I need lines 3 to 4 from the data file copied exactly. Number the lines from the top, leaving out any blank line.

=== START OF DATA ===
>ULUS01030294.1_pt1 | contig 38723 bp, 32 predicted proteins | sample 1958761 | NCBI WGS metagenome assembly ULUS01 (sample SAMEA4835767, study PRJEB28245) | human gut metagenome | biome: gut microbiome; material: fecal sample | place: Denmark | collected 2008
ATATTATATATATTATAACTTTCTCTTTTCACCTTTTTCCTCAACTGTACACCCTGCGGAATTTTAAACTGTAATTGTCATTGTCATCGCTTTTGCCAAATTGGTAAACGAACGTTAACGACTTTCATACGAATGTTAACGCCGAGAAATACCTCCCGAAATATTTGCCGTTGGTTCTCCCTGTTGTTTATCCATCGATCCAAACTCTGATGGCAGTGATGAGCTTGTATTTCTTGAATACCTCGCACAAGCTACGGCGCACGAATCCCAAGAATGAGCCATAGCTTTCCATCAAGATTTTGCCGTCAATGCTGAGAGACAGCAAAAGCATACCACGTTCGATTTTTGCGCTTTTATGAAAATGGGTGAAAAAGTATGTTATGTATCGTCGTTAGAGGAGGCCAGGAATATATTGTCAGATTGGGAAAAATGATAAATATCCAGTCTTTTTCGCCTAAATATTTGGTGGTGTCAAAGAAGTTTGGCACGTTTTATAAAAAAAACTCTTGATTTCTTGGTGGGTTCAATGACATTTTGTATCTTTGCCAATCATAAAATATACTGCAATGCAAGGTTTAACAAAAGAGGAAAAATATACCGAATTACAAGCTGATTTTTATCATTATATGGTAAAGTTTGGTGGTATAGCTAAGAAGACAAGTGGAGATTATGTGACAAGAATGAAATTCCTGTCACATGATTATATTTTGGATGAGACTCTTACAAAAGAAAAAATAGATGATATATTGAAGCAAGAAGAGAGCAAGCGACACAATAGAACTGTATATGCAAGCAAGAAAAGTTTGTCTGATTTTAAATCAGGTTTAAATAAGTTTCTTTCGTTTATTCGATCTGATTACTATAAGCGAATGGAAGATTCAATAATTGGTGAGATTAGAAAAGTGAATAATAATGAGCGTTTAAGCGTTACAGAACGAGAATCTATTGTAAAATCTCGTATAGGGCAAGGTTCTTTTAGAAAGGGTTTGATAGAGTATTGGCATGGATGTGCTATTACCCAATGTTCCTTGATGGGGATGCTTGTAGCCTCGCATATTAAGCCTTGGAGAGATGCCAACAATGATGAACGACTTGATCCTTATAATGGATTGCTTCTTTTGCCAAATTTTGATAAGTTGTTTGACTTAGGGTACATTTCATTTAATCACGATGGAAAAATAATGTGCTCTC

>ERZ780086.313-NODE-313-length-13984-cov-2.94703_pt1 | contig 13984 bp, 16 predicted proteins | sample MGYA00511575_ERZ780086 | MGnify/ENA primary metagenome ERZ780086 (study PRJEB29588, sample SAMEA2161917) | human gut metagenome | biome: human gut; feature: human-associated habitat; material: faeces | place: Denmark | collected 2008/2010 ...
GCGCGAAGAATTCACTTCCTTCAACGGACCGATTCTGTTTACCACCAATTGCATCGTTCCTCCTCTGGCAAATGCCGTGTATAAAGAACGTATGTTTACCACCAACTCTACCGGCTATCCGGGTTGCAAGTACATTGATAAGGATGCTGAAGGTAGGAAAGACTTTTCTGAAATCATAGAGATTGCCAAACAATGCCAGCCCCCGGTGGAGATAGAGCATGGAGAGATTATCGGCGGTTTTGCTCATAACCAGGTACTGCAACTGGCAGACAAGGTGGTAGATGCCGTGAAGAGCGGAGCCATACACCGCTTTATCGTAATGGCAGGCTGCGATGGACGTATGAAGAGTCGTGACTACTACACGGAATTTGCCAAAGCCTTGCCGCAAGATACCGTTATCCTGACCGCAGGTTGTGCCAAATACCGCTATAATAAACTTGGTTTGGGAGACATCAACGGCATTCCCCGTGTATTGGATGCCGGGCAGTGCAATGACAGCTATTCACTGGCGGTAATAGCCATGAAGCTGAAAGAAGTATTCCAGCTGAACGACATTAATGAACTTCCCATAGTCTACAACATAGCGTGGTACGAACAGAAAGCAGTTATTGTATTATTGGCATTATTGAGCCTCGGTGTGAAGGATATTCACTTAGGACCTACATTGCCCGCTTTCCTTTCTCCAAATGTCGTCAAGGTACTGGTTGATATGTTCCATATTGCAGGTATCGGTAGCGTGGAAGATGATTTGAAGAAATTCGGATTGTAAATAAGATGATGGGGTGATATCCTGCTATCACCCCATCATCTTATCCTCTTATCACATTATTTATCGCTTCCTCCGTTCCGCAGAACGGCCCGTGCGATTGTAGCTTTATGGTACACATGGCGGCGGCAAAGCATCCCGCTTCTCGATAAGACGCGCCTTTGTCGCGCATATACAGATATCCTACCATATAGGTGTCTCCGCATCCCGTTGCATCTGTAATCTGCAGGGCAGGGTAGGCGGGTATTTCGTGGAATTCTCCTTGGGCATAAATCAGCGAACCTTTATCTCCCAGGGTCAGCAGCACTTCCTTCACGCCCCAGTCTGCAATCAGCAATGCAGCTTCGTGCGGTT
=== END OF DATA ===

>ERZ780086.313-NODE-313-length-13984-cov-2.94703_pt1 | contig 13984 bp, 16 predicted proteins | sample MGYA00511575_ERZ780086 | MGnify/ENA primary metagenome ERZ780086 (study PRJEB29588, sample SAMEA2161917) | human gut metagenome | biome: human gut; feature: human-associated habitat; material: faeces | place: Denmark | collected 2008/2010 ...
GCGCGAAGAATTCACTTCCTTCAACGGACCGATTCTGTTTACCACCAATTGCATCGTTCCTCCTCTGGCAAATGCCGTGTATAAAGAACGTATGTTTACCACCAACTCTACCGGCTATCCGGGTTGCAAGTACATTGATAAGGATGCTGAAGGTAGGAAAGACTTTTCTGAAATCATAGAGATTGCCAAACAATGCCAGCCCCCGGTGGAGATAGAGCATGGAGAGATTATCGGCGGTTTTGCTCATAACCAGGTACTGCAACTGGCAGACAAGGTGGTAGATGCCGTGAAGAGCGGAGCCATACACCGCTTTATCGTAATGGCAGGCTGCGATGGACGTATGAAGAGTCGTGACTACTACACGGAATTTGCCAAAGCCTTGCCGCAAGATACCGTTATCCTGACCGCAGGTTGTGCCAAATACCGCTATAATAAACTTGGTTTGGGAGACATCAACGGCATTCCCCGTGTATTGGATGCCGGGCAGTGCAATGACAGCTATTCACTGGCGGTAATAGCCATGAAGCTGAAAGAAGTATTCCAGCTGAACGACATTAATGAACTTCCCATAGTCTACAACATAGCGTGGTACGAACAGAAAGCAGTTATTGTATTATTGGCATTATTGAGCCTCGGTGTGAAGGATATTCACTTAGGACCTACATTGCCCGCTTTCCTTTCTCCAAATGTCGTCAAGGTACTGGTTGATATGTTCCATATTGCAGGTATCGGTAGCGTGGAAGATGATTTGAAGAAATTCGGATTGTAAATAAGATGATGGGGTGATATCCTGCTATCACCCCATCATCTTATCCTCTTATCACATTATTTATCGCTTCCTCCGTTCCGCAGAACGGCCCGTGCGATTGTAGCTTTATGGTACACATGGCGGCGGCAAAGCATCCCGCTTCTCGATAAGACGCGCCTTTGTCGCGCATATACAGATATCCTACCATATAGGTGTCTCCGCATCCCGTTGCATCTGTAATCTGCAGGGCAGGGTAGGCGGGTATTTCGTGGAATTCTCCTTGGGCATAAATCAGCGAACCTTTATCTCCCAGGGTCAGCAGCACTTCCTTCACGCCCCAGTCTGCAATCAGCAATGCAGCTTCGTGCGGTT